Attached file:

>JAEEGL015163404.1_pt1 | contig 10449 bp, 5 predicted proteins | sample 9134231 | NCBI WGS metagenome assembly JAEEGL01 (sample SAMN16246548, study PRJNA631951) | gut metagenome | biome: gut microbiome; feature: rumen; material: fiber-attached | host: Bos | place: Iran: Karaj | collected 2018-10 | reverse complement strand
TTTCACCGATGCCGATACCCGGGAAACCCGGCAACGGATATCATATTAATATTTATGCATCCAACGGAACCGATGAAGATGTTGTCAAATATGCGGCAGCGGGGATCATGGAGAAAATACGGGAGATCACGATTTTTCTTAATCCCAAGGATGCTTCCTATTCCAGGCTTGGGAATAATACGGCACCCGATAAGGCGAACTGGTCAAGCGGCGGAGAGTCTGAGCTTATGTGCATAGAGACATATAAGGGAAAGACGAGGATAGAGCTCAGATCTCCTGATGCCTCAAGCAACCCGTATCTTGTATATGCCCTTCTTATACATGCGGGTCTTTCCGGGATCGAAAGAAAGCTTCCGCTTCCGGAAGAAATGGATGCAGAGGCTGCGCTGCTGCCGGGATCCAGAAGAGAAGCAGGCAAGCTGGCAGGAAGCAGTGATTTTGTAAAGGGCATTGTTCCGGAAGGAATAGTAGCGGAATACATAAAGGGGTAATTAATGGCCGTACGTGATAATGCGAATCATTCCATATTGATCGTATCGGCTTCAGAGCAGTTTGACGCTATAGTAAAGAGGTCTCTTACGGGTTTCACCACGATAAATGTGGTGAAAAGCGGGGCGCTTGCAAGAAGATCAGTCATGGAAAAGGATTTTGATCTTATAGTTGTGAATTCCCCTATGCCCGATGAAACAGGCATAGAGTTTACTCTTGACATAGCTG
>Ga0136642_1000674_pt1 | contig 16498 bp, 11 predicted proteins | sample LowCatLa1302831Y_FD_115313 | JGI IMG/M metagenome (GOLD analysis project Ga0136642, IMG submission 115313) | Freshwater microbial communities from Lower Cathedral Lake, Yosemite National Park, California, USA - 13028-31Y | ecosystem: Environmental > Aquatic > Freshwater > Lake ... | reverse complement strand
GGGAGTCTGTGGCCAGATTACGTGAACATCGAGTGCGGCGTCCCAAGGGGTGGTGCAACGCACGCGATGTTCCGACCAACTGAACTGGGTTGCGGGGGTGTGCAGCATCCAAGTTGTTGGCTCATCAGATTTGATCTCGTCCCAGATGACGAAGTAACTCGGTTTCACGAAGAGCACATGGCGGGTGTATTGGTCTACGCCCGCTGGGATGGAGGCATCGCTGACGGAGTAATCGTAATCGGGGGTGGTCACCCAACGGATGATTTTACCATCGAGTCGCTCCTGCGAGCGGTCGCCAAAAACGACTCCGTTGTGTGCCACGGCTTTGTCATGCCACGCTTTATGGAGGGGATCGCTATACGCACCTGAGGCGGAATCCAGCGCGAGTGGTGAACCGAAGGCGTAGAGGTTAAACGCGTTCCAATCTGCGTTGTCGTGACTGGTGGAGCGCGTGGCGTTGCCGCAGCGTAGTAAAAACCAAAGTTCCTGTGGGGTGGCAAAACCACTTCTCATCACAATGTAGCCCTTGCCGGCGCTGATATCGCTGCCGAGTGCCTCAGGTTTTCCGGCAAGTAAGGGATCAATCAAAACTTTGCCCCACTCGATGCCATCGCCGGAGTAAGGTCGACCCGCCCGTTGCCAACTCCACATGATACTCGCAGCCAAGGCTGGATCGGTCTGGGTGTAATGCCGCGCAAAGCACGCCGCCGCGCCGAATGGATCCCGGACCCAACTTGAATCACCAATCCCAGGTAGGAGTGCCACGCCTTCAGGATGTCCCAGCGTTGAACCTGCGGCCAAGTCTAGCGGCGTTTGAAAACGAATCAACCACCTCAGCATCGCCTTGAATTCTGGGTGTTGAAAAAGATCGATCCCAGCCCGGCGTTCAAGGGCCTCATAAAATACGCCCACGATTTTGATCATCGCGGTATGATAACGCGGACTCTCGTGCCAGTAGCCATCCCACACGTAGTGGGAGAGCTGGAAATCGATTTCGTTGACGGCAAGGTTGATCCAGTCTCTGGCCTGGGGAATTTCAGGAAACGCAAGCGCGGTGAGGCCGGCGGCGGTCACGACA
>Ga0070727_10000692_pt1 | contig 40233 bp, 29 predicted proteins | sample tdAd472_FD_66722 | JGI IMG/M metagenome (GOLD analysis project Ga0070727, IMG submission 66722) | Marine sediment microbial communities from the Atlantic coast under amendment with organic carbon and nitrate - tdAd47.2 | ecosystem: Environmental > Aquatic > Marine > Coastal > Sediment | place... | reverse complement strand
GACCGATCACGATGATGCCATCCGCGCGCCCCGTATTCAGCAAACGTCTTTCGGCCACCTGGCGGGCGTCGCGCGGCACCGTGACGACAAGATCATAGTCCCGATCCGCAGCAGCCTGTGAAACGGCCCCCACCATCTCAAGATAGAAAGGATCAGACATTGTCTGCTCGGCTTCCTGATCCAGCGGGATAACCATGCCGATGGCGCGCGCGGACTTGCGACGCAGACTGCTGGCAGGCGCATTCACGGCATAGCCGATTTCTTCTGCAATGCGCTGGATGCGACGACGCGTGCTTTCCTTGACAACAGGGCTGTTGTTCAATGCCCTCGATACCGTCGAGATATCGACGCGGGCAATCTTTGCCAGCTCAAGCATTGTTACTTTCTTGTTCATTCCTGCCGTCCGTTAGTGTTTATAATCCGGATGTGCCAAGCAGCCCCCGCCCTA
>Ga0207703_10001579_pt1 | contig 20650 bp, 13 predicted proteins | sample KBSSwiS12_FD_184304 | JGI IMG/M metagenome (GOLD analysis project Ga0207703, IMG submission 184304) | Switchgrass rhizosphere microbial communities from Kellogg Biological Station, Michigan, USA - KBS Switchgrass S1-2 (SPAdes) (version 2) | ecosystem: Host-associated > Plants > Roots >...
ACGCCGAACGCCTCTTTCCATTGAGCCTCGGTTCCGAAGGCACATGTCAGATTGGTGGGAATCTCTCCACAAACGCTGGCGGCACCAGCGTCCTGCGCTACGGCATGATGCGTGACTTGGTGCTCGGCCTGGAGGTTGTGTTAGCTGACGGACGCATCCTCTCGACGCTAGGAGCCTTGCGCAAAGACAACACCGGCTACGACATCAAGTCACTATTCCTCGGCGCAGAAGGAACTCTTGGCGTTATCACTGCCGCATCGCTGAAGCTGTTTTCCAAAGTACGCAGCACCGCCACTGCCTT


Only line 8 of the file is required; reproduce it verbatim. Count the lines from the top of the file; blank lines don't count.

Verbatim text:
ACGCCGAACGCCTCTTTCCATTGAGCCTCGGTTCCGAAGGCACATGTCAGATTGGTGGGAATCTCTCCACAAACGCTGGCGGCACCAGCGTCCTGCGCTACGGCATGATGCGTGACTTGGTGCTCGGCCTGGAGGTTGTGTTAGCTGACGGACGCATCCTCTCGACGCTAGGAGCCTTGCGCAAAGACAACACCGGCTACGACATCAAGTCACTATTCCTCGGCGCAGAAGGAACTCTTGGCGTTATCACTGCCGCATCGCTGAAGCTGTTTTCCAAAGTACGCAGCACCGCCACTGCCTT